Predictions for the Coronavirus Stock Market

Economic view

Taking a look at the well-explained yet a bit too long for the average millenial post published on thenytimes.com by the Nobel laureat Dr. Robert J. Shiller, Nobel prize winner and author of Irrational Exuberance, a GREAT book about what you can find out more below!


Irrational Exuberance: Second Edition

The second edition, 2005, added an analysis of the real estate bubble as similar to the stock market bubble that preceded it, and warned that “Significant further rises in these markets could lead, eventually, to even more significant declines. The bad outcome could be that eventual declines would result in a substantial increase in the rate of personal bankruptcies, which could lead to a secondary string of bankruptcies of financial institutions as well. Another long-run consequence could be a decline in consumer and business confidence, and another, possibly worldwide, recession.” Thus, the second edition of this book was among the first to warn of the global financial crisis that began with the subprime mortgage debacle in 2007. 

Animal Spirits: How Human Psychology Drives the Economy, and Why It Matters for Global Capitalism 

The global financial crisis has made it painfully clear that powerful psychological forces are imperiling the wealth of nations today. From blind faith in ever-rising housing prices to plummeting confidence in capital markets, “animal spirits” are driving financial events worldwide. In this book, acclaimed economists George Akerlof and Robert Shiller challenge the economic wisdom that got us into this mess, and put forward a bold new vision that will transform economics and restore prosperity.


One prediction seems solid: The coronavirus epidemic will get much worse in the United States in coming weeks. But where the stock market is heading is much less certain.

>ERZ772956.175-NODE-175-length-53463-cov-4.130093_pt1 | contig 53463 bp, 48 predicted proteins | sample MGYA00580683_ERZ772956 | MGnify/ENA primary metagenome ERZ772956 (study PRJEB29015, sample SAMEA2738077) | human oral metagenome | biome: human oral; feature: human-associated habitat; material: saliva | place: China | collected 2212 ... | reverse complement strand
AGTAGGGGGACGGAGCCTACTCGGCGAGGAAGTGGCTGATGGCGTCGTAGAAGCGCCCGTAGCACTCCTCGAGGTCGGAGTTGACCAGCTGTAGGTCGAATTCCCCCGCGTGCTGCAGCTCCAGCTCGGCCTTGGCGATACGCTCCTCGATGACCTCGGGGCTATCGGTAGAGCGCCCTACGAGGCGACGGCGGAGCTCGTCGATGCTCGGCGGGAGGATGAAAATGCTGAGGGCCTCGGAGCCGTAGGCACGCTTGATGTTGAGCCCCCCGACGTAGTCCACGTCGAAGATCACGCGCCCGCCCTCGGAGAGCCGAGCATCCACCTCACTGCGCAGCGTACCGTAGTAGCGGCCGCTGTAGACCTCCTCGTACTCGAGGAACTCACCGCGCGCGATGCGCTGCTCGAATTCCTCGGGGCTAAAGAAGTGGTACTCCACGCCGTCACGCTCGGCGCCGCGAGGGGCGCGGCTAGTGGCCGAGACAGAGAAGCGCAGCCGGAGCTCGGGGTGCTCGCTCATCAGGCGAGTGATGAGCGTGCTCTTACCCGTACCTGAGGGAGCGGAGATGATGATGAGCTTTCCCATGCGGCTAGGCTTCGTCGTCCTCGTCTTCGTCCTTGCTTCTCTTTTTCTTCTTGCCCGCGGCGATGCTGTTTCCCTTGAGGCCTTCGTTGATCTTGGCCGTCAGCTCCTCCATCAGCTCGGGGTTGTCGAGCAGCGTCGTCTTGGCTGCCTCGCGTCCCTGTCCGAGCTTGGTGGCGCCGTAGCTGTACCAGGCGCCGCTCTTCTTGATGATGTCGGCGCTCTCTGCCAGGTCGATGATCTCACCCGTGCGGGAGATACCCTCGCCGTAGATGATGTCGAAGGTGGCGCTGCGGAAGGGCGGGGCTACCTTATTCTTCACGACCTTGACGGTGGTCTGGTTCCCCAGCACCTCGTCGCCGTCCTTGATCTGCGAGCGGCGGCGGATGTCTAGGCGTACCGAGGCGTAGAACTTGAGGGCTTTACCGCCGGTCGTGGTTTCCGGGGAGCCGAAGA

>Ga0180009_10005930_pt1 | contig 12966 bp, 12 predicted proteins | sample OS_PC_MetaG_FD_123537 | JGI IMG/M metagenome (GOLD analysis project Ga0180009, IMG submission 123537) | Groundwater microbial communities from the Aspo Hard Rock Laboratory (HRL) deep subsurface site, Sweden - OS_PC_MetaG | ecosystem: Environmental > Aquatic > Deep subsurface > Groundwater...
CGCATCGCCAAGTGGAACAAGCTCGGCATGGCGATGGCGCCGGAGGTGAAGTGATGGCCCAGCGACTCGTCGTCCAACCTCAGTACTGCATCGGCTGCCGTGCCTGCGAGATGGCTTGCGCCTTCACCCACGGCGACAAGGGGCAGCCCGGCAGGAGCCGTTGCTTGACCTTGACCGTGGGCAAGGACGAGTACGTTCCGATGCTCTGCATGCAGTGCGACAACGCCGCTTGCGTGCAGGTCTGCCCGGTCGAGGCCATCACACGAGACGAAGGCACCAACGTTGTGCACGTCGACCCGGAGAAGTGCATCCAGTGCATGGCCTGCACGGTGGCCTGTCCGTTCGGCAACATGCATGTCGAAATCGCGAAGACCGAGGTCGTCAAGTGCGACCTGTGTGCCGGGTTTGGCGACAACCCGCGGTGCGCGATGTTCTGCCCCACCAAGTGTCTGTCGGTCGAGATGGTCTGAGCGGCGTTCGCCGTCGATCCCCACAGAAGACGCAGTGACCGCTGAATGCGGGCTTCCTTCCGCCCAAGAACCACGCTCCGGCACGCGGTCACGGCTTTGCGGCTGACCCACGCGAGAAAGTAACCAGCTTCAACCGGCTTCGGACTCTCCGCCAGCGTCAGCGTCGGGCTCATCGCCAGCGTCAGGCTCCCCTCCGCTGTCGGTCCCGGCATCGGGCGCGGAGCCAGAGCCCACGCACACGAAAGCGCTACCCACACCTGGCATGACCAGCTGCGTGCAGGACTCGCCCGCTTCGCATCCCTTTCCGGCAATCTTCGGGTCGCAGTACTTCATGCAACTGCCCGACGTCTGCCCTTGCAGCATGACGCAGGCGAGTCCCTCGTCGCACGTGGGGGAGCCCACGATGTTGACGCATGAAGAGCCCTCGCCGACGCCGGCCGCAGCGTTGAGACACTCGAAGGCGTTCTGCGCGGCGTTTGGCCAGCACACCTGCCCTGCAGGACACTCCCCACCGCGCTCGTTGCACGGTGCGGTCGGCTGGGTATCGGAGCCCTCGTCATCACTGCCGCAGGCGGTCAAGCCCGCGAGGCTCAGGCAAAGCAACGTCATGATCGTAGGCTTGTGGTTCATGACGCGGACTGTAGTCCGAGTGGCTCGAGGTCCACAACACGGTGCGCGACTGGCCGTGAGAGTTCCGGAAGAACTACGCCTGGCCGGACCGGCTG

It is too simple to assume that with its steep decline, the market has already discounted epidemiologists’ forecasts for Covid-19. By this logic, the stock market would fall further only if the virus turns out to be worse than forecast.

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People are seeking reassurance from homespun investment advice, like the old nostrum that the percentage of stocks in your portfolio should be equal to 100 minus your age, come what may. If you are 60, for example, you should hold 40 percent stocks, under this rule.

But this advice isn’t grounded in any scientific truth about financial markets.

I don’t object to it, however. For psychological reasons, it may be a good idea to follow some rule as long as it doesn’t defy common sense. And the 100 minus your age stock market rule has some virtues: It impels older people to take fewer risks, yet encourages them to take limited action in market downturns, buying just enough to restore the stock balance after market declines. Taking some action may make people feel better.

This recipe for a healthy portfolio reminds me of a rule for insomniacs: Try to go to bed at the same time every night. Make that a routine and stop worrying. If it works for you, why not? If it doesn’t, no matter. Try something else.